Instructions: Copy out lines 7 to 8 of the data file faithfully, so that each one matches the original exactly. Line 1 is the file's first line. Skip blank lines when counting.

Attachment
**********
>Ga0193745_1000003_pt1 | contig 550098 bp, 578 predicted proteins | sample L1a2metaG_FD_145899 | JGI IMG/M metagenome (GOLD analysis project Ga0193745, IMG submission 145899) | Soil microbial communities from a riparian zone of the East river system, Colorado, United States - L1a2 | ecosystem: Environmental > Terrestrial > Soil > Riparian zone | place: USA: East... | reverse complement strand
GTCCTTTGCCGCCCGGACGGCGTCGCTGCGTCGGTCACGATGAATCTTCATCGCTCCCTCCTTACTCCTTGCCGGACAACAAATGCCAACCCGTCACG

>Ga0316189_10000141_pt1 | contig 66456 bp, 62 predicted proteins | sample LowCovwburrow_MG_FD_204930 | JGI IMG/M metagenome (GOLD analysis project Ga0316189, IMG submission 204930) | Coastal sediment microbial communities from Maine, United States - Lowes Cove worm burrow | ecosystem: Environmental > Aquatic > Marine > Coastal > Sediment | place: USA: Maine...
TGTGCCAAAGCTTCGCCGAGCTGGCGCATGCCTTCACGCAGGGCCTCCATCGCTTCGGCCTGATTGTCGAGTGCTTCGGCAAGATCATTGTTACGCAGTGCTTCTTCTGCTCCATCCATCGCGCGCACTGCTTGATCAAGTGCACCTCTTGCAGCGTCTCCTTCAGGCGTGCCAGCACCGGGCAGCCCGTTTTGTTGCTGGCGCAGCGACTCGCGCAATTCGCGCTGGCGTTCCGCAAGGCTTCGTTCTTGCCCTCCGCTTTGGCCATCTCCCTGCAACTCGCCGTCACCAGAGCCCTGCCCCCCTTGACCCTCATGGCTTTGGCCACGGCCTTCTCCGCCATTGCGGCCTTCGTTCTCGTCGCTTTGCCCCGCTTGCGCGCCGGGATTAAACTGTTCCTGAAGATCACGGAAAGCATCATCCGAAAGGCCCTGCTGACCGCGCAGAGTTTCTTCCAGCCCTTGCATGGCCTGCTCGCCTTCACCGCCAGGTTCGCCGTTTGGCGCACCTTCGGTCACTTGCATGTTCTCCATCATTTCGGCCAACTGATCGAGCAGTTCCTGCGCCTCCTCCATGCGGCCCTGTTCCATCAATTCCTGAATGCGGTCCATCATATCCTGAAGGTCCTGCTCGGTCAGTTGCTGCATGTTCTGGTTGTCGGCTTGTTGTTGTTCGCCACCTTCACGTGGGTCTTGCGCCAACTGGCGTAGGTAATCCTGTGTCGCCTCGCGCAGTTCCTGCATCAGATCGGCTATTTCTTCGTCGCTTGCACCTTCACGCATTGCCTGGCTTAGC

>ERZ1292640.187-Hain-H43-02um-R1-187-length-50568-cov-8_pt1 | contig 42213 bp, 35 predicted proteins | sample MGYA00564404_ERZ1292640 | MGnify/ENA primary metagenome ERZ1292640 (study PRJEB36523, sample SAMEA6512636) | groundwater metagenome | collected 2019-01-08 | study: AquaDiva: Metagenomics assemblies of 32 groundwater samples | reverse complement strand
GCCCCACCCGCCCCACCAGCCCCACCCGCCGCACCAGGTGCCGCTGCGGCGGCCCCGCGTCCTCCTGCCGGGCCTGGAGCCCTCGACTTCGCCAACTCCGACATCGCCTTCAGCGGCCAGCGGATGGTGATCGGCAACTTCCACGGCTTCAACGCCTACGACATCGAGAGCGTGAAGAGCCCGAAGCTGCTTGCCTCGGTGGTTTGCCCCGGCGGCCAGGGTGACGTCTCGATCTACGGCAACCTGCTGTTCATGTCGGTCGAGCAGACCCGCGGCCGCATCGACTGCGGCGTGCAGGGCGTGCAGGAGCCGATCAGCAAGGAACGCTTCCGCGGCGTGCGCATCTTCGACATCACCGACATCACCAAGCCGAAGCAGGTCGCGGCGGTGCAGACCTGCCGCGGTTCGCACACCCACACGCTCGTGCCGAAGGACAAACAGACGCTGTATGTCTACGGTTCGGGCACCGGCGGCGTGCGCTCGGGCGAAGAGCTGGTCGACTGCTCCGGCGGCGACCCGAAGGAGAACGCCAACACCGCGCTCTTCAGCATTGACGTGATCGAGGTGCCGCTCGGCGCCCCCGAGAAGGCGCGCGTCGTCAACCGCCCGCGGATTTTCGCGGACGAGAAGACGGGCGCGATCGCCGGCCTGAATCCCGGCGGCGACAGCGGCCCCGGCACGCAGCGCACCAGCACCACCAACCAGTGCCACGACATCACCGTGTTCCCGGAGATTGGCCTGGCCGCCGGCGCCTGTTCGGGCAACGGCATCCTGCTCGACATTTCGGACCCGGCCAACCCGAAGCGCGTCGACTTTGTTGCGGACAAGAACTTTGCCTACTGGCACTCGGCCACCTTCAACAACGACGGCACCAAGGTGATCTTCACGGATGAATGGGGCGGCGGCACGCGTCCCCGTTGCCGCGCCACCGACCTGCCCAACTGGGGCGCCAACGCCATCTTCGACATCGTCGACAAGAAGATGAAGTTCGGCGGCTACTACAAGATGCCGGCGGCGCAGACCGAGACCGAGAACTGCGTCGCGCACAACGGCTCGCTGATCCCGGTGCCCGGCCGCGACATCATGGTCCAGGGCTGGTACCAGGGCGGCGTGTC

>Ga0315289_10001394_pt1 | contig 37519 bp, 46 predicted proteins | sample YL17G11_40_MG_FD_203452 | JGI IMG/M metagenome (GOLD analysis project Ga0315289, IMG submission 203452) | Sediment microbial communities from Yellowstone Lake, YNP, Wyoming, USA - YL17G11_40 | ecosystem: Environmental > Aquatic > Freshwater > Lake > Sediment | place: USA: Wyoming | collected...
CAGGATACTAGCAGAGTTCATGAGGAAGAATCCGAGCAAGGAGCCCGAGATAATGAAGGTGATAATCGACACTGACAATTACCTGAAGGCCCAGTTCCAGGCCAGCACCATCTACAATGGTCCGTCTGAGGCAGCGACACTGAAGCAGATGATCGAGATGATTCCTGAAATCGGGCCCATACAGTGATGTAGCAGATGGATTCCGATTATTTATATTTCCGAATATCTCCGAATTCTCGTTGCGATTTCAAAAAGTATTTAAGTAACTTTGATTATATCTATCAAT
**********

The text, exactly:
>Ga0315289_10001394_pt1 | contig 37519 bp, 46 predicted proteins | sample YL17G11_40_MG_FD_203452 | JGI IMG/M metagenome (GOLD analysis project Ga0315289, IMG submission 203452) | Sediment microbial communities from Yellowstone Lake, YNP, Wyoming, USA - YL17G11_40 | ecosystem: Environmental > Aquatic > Freshwater > Lake > Sediment | place: USA: Wyoming | collected...
CAGGATACTAGCAGAGTTCATGAGGAAGAATCCGAGCAAGGAGCCCGAGATAATGAAGGTGATAATCGACACTGACAATTACCTGAAGGCCCAGTTCCAGGCCAGCACCATCTACAATGGTCCGTCTGAGGCAGCGACACTGAAGCAGATGATCGAGATGATTCCTGAAATCGGGCCCATACAGTGATGTAGCAGATGGATTCCGATTATTTATATTTCCGAATATCTCCGAATTCTCGTTGCGATTTCAAAAAGTATTTAAGTAACTTTGATTATATCTATCAAT